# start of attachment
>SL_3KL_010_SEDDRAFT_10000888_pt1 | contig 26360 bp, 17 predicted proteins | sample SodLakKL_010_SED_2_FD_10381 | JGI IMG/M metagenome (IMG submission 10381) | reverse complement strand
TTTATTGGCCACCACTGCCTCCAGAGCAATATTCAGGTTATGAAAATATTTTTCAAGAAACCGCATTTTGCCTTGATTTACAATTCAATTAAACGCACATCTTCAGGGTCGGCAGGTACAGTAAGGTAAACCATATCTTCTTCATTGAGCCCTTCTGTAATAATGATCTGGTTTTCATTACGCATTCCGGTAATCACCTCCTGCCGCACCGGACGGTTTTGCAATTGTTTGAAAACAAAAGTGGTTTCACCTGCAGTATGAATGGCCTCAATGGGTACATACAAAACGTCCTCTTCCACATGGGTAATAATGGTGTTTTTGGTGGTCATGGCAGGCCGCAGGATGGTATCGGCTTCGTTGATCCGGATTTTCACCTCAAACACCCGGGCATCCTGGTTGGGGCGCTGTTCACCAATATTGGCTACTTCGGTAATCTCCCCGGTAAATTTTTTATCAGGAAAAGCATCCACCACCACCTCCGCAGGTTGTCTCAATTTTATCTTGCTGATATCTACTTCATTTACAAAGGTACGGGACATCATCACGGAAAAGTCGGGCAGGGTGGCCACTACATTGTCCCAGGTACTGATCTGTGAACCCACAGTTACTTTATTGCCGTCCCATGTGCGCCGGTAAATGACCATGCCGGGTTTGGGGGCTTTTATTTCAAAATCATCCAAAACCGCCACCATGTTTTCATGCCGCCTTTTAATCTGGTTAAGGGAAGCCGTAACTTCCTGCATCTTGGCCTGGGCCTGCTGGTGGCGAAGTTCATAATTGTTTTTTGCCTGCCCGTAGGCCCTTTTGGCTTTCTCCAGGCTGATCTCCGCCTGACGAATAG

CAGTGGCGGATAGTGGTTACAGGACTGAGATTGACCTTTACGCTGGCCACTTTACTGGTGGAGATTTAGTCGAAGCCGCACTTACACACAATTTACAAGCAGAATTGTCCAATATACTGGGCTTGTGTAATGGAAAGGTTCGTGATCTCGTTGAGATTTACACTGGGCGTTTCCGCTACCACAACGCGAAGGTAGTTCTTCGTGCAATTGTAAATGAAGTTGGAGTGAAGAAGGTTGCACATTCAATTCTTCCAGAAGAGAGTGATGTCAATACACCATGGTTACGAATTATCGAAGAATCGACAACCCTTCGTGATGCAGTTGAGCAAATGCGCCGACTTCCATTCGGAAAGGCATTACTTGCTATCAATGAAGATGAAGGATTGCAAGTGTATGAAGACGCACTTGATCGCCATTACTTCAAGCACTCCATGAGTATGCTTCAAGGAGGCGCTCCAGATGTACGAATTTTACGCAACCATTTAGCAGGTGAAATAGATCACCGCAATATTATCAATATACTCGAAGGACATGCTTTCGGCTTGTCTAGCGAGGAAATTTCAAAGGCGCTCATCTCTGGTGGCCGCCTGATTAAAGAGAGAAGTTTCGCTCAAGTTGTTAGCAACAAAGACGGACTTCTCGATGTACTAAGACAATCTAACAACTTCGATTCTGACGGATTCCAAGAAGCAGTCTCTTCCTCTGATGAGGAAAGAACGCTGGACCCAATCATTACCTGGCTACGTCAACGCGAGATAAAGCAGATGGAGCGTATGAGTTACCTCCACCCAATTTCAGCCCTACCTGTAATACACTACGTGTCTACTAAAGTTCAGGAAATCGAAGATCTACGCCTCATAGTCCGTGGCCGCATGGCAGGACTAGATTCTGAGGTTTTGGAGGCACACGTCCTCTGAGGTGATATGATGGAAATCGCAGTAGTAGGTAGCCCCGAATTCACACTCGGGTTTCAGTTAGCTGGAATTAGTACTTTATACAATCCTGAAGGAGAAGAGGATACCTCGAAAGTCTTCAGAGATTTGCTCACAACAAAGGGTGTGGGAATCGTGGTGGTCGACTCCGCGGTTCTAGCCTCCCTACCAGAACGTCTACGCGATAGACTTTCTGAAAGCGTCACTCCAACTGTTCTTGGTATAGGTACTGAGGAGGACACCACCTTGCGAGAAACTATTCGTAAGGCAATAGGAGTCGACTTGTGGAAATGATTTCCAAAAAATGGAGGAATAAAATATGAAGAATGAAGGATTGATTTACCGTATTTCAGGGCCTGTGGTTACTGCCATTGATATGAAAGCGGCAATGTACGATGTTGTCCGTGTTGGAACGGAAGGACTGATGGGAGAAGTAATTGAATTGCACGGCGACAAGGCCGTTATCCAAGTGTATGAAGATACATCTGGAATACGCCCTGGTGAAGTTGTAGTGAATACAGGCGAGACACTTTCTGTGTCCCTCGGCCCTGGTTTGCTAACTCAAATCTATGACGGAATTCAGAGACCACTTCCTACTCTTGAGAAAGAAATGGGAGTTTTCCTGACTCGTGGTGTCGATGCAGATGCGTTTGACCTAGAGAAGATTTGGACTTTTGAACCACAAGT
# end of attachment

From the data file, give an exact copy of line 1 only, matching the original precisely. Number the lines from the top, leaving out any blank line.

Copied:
>SL_3KL_010_SEDDRAFT_10000888_pt1 | contig 26360 bp, 17 predicted proteins | sample SodLakKL_010_SED_2_FD_10381 | JGI IMG/M metagenome (IMG submission 10381) | reverse complement strand